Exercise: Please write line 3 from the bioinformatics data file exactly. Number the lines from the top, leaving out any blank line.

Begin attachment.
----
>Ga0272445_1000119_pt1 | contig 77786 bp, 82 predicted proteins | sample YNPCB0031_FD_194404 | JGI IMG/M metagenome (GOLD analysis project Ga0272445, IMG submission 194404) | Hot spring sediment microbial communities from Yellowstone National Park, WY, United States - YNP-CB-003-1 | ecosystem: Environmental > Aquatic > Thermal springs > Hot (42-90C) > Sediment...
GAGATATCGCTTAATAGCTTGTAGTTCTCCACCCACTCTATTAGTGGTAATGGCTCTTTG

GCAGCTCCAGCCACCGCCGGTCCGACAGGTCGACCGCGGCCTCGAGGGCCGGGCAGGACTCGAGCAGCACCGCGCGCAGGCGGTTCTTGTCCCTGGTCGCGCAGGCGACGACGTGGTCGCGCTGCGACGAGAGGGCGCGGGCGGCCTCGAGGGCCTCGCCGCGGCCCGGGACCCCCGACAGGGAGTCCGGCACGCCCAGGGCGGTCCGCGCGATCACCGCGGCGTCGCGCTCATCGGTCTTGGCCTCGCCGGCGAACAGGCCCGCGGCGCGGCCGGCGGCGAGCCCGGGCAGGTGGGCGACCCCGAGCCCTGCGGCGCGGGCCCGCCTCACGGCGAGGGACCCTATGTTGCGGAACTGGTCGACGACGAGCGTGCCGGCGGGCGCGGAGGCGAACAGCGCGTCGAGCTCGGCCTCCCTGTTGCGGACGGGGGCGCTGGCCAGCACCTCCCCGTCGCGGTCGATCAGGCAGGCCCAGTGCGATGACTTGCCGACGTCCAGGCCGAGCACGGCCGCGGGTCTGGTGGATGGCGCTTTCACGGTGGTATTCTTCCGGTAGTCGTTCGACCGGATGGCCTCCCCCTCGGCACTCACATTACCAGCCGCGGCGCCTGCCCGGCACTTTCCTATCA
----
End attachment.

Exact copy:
GCAGCTCCAGCCACCGCCGGTCCGACAGGTCGACCGCGGCCTCGAGGGCCGGGCAGGACTCGAGCAGCACCGCGCGCAGGCGGTTCTTGTCCCTGGTCGCGCAGGCGACGACGTGGTCGCGCTGCGACGAGAGGGCGCGGGCGGCCTCGAGGGCCTCGCCGCGGCCCGGGACCCCCGACAGGGAGTCCGGCACGCCCAGGGCGGTCCGCGCGATCACCGCGGCGTCGCGCTCATCGGTCTTGGCCTCGCCGGCGAACAGGCCCGCGGCGCGGCCGGCGGCGAGCCCGGGCAGGTGGGCGACCCCGAGCCCTGCGGCGCGGGCCCGCCTCACGGCGAGGGACCCTATGTTGCGGAACTGGTCGACGACGAGCGTGCCGGCGGGCGCGGAGGCGAACAGCGCGTCGAGCTCGGCCTCCCTGTTGCGGACGGGGGCGCTGGCCAGCACCTCCCCGTCGCGGTCGATCAGGCAGGCCCAGTGCGATGACTTGCCGACGTCCAGGCCGAGCACGGCCGCGGGTCTGGTGGATGGCGCTTTCACGGTGGTATTCTTCCGGTAGTCGTTCGACCGGATGGCCTCCCCCTCGGCACTCACATTACCAGCCGCGGCGCCTGCCCGGCACTTTCCTATCA